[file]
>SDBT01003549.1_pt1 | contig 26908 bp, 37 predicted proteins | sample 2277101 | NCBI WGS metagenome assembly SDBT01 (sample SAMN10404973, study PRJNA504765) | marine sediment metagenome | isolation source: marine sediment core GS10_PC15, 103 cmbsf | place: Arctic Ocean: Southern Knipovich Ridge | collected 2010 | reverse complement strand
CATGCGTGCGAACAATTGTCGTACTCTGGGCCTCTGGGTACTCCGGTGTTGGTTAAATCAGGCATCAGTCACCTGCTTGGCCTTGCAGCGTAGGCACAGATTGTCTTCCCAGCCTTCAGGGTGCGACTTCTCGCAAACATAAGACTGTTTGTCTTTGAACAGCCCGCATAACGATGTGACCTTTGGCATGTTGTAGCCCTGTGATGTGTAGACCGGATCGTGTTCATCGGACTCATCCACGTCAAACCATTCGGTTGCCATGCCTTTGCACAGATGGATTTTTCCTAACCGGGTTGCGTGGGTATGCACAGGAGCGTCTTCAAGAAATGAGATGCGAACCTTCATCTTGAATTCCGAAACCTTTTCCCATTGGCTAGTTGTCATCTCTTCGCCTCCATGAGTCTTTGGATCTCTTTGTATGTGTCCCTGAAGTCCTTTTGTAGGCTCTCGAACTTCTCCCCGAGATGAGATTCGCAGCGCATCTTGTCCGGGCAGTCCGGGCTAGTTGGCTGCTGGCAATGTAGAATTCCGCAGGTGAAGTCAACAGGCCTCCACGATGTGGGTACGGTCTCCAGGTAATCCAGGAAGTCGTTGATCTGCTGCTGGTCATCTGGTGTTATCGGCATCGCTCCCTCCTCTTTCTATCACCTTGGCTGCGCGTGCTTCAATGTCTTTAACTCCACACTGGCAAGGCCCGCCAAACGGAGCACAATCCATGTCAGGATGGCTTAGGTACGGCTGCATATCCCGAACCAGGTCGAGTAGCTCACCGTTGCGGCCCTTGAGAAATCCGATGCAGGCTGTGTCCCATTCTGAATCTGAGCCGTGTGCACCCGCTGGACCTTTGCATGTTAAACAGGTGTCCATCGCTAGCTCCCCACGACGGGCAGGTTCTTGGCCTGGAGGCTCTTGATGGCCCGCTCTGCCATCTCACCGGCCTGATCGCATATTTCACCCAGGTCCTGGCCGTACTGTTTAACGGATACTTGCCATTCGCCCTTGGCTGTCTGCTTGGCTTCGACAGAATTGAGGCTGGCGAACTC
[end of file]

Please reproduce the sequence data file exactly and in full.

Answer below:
>SDBT01003549.1_pt1 | contig 26908 bp, 37 predicted proteins | sample 2277101 | NCBI WGS metagenome assembly SDBT01 (sample SAMN10404973, study PRJNA504765) | marine sediment metagenome | isolation source: marine sediment core GS10_PC15, 103 cmbsf | place: Arctic Ocean: Southern Knipovich Ridge | collected 2010 | reverse complement strand
CATGCGTGCGAACAATTGTCGTACTCTGGGCCTCTGGGTACTCCGGTGTTGGTTAAATCAGGCATCAGTCACCTGCTTGGCCTTGCAGCGTAGGCACAGATTGTCTTCCCAGCCTTCAGGGTGCGACTTCTCGCAAACATAAGACTGTTTGTCTTTGAACAGCCCGCATAACGATGTGACCTTTGGCATGTTGTAGCCCTGTGATGTGTAGACCGGATCGTGTTCATCGGACTCATCCACGTCAAACCATTCGGTTGCCATGCCTTTGCACAGATGGATTTTTCCTAACCGGGTTGCGTGGGTATGCACAGGAGCGTCTTCAAGAAATGAGATGCGAACCTTCATCTTGAATTCCGAAACCTTTTCCCATTGGCTAGTTGTCATCTCTTCGCCTCCATGAGTCTTTGGATCTCTTTGTATGTGTCCCTGAAGTCCTTTTGTAGGCTCTCGAACTTCTCCCCGAGATGAGATTCGCAGCGCATCTTGTCCGGGCAGTCCGGGCTAGTTGGCTGCTGGCAATGTAGAATTCCGCAGGTGAAGTCAACAGGCCTCCACGATGTGGGTACGGTCTCCAGGTAATCCAGGAAGTCGTTGATCTGCTGCTGGTCATCTGGTGTTATCGGCATCGCTCCCTCCTCTTTCTATCACCTTGGCTGCGCGTGCTTCAATGTCTTTAACTCCACACTGGCAAGGCCCGCCAAACGGAGCACAATCCATGTCAGGATGGCTTAGGTACGGCTGCATATCCCGAACCAGGTCGAGTAGCTCACCGTTGCGGCCCTTGAGAAATCCGATGCAGGCTGTGTCCCATTCTGAATCTGAGCCGTGTGCACCCGCTGGACCTTTGCATGTTAAACAGGTGTCCATCGCTAGCTCCCCACGACGGGCAGGTTCTTGGCCTGGAGGCTCTTGATGGCCCGCTCTGCCATCTCACCGGCCTGATCGCATATTTCACCCAGGTCCTGGCCGTACTGTTTAACGGATACTTGCCATTCGCCCTTGGCTGTCTGCTTGGCTTCGACAGAATTGAGGCTGGCGAACTC